Five Things You May Not Have Known About Women in the Federal Workforce

Yesterday the President ordered a freeze on hiring in the Federal government, which means essentially that most open positions will go unfilled and no new positions will be created until further notice. A lot of people are asking what that means for the federal workforce so we thought we’d point out five interesting facts from U.S. Census data about women in the federal workforce.
1. There are 1.6 million women in the federal workforce.
Women currently make up a little less than half (44%) of the federal workforce. While the number of federal jobs has remained about the same in the last 10 years, the share of women working in the federal workforce has grown over time. And from 2006 to 2016 the share of women in the federal workforce grew by 19%.
2. The federal workforce includes about 374,000 black women, 163,000 Latinas, 64,000 American Indian/Alaskan Native women, 95,000 Asian women, and 13,000 Native Hawaiian/Pacific Island women.
The federal workforce is a major source of employment for some groups of women of color, where they make up a greater proportion of the female workforce than in the private sector. For example, Black women make up 22% of the female federal workforce but only 13% of the private wage/salary sector, and American Indian/Alaskan Native women make up 3.8% of the female federal workforce but only 1.1% of the private sector. Historically, federal employment has been an important path to the middle class for people of color.  In contrast, white non-Hispanic women make up less (57%) of the female federal workforce but more of the (62%) of the private sector.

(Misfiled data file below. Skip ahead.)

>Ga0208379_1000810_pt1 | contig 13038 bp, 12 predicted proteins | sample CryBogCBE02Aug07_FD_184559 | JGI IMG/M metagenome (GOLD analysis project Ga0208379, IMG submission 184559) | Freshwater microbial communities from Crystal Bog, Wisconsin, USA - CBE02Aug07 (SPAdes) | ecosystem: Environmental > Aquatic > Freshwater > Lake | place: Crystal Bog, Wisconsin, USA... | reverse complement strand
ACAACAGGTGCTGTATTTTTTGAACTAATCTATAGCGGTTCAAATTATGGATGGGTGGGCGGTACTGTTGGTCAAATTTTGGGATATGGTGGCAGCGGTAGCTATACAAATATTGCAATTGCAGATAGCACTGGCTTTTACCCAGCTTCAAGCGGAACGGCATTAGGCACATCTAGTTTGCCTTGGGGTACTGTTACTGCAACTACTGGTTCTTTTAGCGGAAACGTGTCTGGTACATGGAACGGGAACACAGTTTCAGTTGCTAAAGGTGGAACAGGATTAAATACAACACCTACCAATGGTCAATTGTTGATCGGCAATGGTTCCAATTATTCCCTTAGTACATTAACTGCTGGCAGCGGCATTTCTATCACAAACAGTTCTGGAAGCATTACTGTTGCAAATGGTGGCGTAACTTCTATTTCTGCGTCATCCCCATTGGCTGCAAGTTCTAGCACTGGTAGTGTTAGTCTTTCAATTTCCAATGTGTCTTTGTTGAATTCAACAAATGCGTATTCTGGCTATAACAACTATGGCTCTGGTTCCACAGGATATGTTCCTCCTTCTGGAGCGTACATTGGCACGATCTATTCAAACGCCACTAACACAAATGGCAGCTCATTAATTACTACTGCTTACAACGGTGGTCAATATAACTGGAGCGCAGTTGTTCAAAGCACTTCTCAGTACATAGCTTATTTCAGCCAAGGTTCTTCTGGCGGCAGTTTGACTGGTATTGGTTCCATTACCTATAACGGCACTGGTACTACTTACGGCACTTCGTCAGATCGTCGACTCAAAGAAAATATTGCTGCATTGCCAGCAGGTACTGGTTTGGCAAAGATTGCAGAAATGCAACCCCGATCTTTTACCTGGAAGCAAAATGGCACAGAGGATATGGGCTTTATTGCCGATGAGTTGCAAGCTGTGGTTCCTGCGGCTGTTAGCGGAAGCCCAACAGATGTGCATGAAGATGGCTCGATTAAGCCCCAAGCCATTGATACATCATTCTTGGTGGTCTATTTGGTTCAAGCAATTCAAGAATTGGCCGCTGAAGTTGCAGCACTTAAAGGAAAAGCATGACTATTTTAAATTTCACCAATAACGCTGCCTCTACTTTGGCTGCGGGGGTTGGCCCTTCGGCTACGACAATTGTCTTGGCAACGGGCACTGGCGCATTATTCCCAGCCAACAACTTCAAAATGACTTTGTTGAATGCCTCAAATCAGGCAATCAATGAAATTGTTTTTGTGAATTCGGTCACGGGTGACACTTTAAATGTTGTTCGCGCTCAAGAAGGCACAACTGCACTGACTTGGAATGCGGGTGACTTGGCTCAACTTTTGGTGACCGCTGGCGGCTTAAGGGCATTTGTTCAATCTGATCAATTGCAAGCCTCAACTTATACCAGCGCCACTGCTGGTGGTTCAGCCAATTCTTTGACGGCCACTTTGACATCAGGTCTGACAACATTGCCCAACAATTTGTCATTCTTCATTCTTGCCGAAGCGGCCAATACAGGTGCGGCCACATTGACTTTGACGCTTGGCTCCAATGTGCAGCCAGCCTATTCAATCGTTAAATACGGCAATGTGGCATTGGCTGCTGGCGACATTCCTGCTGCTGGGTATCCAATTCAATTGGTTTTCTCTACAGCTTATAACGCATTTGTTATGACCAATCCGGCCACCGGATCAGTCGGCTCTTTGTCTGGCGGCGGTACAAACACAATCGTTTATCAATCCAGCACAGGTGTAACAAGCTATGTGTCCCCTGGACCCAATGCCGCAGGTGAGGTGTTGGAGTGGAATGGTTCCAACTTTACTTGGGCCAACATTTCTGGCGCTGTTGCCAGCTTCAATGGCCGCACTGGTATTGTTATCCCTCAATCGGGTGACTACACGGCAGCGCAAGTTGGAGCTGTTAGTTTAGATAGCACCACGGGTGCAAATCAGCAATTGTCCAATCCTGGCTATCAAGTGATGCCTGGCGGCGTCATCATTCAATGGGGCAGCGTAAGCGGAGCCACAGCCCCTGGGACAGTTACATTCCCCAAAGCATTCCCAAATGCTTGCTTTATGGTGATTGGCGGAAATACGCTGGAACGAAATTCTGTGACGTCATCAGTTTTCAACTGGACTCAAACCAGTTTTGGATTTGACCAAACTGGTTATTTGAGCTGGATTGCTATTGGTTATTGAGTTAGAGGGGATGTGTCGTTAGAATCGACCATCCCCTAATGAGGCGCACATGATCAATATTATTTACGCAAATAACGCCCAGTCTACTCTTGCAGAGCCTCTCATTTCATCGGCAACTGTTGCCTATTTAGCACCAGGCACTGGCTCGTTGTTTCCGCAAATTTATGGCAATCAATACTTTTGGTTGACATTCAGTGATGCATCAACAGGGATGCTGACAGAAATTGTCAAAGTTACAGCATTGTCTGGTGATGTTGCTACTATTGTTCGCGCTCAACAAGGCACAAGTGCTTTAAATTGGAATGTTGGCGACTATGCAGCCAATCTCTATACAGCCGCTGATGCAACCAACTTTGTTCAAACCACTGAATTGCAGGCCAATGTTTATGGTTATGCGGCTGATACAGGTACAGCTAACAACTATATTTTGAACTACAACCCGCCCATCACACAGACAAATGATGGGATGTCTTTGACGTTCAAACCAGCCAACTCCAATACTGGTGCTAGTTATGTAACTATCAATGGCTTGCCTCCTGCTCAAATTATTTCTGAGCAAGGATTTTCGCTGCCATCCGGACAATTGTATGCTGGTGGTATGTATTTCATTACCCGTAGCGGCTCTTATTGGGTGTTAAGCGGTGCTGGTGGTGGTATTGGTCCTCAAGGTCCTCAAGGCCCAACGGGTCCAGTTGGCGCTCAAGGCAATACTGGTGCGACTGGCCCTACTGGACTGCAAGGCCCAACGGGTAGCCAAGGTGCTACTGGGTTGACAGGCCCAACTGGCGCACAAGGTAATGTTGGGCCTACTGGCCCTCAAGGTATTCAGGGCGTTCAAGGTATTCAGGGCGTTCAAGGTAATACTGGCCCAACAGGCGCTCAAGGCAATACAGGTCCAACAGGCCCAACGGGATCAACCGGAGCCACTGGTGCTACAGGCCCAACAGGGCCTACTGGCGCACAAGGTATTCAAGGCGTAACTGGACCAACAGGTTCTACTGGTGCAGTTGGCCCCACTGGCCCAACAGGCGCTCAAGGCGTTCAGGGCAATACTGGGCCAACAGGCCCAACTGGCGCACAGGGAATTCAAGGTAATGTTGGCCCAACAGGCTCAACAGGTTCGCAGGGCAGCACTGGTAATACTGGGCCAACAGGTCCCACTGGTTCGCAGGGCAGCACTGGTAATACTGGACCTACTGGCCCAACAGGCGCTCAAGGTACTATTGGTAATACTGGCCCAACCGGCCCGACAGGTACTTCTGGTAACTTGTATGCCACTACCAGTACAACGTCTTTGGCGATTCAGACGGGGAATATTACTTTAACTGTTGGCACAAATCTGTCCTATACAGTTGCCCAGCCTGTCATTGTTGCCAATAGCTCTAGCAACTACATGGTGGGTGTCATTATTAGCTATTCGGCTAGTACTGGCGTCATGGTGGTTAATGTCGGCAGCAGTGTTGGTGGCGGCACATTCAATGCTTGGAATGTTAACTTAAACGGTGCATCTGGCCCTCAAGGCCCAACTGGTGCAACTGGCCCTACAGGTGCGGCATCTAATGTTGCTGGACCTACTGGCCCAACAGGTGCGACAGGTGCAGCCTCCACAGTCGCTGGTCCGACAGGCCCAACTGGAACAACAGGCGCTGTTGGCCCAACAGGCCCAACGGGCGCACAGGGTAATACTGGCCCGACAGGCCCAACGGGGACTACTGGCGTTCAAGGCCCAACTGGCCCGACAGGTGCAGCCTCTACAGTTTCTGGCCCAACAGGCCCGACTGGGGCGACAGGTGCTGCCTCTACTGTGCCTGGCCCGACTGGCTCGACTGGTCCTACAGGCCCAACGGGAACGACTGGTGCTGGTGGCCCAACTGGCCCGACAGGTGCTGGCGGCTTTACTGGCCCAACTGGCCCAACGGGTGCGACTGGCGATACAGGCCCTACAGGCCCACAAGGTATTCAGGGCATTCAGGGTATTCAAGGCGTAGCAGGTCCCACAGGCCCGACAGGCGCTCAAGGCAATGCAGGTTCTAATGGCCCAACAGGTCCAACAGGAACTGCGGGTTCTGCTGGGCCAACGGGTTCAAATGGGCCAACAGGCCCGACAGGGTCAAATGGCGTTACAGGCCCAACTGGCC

3. The wage gap for women in the federal workforce is 30% less than in the overall workforce.
Women in the federal workforce make 86 cents to every dollar made by a man in the overall workforce, compared with 80 cents to every dollar made by a man overall workforce. And this isn’t because federal government employees are “overpaid” compared with private sector workers, a common argument for reducing public sector wages and cutting jobs. When controlling for education, federal government workers are paid about the same as those in the private sector.
4. Women who are veterans are more likely to be in the federal government workforce.
Of women who are veterans, 17% (about 145,000 women) work for the federal government. This is compared with only 9.7% of women veterans who work in the private wage/salary sector. Because veterans receive preferential status in federal hiring, a freeze may disproportionately hurt this group of women.
5. Six percent of women in the federal workforce are members of a union compared with 2% in the overall workforce.
Women who are members of a union generally fare better than those that aren’t – they tend to have higher median wages and more equal pay.
Federal employment is important for millions of women to support their families, and is a pathway toward equal pay for equal work for women, especially women of color. Federal hiring freezes have historically done little to curb federal spending, and in some instances have resulted in major disruptions in service and higher costs in the long run to tax payers. It may have a real impact on women’s job growth and equal opportunities as well.